By Marisa Peer
My two children are grown up and out of the house. They are both relatively successful, stable individuals who got a good education and now contribute to society in a positive way. As a result, I have always thought I did a pretty good job as a mother, and we’ve by and large had a stable relationship in the five or 10 years since they left home.
But recently, my elder daughter has been going to therapy and as a result, bringing up things from her childhood that she says affect her adult life now. She says there was a lot of unaddressed, simmering anger in our house, and the way we “brushed things under the rug” has caused her to struggle in romantic relationships. She also says it has manifested as anxiety in her daily life.
I am hurt by this. I know I was not perfect as a parent, but she could have had it so much worse. It seems that people in her age group are almost looking for reasons to feel hard done by, and therapy is often the place where they go and find it.
I’m not sure what she is trying to achieve by bringing this up with me and my husband, and to be honest, I do not know how to respond. What do you think?
I did my best
Dear I did my best,
Here are two truths that can be said about nearly all parents. One, they do their best with the resources and awareness they have at the time. And two, they mess it up.
As a parent myself, I know how difficult it can be to hear about the ways you came up short as a parent. It can feel extremely unfair, especially if you are comparing it to your own childhood, which may have been materially much worse. It’s not unreasonable to feel some shame around these kinds of conversations.
But here’s the thing: You should try to see it as a good thing that your daughter is bringing up these topics with you now. It shows that she has a desire to remain close and connected to you in her adult life. I would imagine that for your daughter, part of doing that is to address some of the ways that her relationship with you as a child affects her now. In other words: she wants to stop sweeping things under the rug.
The reason she is talking to you about it isn’t because she wants to punish you, it’s because she wants to feel better understood by her parents, who she loves. She wants more connection with you, not less. This is her way of showing that.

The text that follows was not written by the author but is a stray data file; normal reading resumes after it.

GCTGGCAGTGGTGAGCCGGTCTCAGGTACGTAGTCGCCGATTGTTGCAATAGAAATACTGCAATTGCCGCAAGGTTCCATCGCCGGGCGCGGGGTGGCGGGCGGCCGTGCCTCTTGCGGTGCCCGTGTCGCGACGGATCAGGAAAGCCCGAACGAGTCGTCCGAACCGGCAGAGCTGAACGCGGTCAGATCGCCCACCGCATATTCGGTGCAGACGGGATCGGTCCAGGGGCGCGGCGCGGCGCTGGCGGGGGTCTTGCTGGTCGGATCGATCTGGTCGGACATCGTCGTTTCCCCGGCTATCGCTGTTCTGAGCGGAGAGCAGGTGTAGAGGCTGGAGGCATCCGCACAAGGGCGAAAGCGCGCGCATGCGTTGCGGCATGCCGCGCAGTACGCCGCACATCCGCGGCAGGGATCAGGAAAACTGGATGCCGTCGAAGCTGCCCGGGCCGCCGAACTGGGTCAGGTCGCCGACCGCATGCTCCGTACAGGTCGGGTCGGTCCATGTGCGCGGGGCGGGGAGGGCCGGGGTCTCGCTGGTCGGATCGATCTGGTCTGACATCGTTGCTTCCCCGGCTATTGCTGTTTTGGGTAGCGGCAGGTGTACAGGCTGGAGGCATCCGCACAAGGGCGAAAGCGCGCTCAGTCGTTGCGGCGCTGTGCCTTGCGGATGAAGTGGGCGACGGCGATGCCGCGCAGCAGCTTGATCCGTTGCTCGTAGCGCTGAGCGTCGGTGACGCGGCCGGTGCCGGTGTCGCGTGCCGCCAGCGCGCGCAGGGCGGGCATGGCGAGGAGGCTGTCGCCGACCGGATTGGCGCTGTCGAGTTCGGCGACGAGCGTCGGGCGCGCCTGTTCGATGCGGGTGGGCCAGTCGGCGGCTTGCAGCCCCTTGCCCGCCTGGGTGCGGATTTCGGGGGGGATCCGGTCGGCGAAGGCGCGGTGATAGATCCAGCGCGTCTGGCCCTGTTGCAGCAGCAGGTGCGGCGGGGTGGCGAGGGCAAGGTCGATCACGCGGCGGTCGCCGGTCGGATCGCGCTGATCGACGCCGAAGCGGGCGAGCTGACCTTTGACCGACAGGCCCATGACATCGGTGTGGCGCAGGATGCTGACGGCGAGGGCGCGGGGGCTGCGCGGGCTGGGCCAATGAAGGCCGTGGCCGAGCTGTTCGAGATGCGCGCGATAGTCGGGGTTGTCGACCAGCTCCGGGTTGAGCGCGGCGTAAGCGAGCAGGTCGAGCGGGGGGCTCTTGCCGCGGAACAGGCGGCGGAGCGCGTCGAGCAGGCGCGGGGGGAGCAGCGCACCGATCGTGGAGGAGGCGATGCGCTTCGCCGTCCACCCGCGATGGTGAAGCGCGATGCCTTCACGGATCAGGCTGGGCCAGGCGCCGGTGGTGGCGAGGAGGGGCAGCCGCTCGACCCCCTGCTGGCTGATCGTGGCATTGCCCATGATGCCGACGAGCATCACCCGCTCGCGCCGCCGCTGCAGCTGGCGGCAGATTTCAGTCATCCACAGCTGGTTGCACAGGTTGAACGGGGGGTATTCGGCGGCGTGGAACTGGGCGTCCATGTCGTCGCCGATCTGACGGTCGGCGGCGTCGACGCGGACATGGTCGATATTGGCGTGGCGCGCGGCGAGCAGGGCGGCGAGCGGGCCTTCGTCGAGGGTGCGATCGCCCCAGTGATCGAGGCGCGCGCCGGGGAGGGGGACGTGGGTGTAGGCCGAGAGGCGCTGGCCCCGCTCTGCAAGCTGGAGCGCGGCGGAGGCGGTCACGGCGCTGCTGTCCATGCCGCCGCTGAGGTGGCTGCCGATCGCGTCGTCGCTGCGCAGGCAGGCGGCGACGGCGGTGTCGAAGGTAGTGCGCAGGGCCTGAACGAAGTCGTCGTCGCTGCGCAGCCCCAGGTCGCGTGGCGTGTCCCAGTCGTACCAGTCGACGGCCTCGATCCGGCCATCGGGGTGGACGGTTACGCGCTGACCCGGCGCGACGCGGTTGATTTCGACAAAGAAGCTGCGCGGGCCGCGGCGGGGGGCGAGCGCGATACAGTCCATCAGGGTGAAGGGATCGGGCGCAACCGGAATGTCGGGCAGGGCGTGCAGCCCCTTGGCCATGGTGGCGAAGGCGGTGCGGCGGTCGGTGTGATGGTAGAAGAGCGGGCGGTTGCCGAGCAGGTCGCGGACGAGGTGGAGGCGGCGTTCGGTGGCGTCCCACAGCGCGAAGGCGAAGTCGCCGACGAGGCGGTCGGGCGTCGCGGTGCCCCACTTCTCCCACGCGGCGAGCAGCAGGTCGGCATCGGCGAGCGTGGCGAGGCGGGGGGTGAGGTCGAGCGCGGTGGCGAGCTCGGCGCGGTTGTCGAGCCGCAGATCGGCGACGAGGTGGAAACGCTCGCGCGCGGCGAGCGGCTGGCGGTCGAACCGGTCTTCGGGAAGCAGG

Keep in mind that you may not see the ways that your daughter has struggled in her adult life. Just because she is stable, employed, and not a menace to society doesn’t mean she hasn’t suffered.
Issues like anxiety and depression affect so many people, and our society has really not reckoned with their deeper causes, instead jumping to medication and quick fixes to keep them at bay. Try not to dismiss her suffering as something she’s making up for attention. She is trying to better her life, and this is likely part of that process.
When you find out your child is going to therapy, it’s easy to jump to a thought like: “I can’t believe I raised a child who was messed up enough to go to therapy.” I invite you to change that thought to something like “I raised a child who was intelligent, resourced, and emotionally aware enough to seek out growth and development with the help of a therapist.” As long as your daughter is being respectful in the way she brings up these topics with you, I would try your hardest to listen to her.
One thing that might make that easier for you is a practice of self-compassion. Remember how I mentioned the shame many parents go through when met with the ways they failed as parents?
The best antidote to that is feeling compassion for yourself, both the present and prior versions of yourself. Absolutely no one on the planet is spared from suffering, imperfections, shortcomings, and faults. That includes you, your parents, and their parents. The only rational response to that hard truth is to forgive yourself.
Cultivating a deep well of compassion for yourself through regular practices like meditation, hypnosis audios, or daily affirmations can help you show up to conversations with your daughter more willing to hear her truth, which will always be different from your truth. After all, the best way to feel compassion for others is to first feel it for yourself first.
Our children don’t see their childhood the way we as their parents do and that is normal. As a parent something I found immensely helpful was to apologise to my child, even if I felt I was not in the wrong. When you can say “I am so sorry you feel like that, I am so sorry that affected you,” you are giving your child the gift of being heard and acknowledged and often, that is all they are asking for.
I wish you luck,
“Tell Yourself a Better Lie: Use the Power of Rapid Transformational Therapy to Edit Your Story and Rewrite Your Life” is available on Amazon.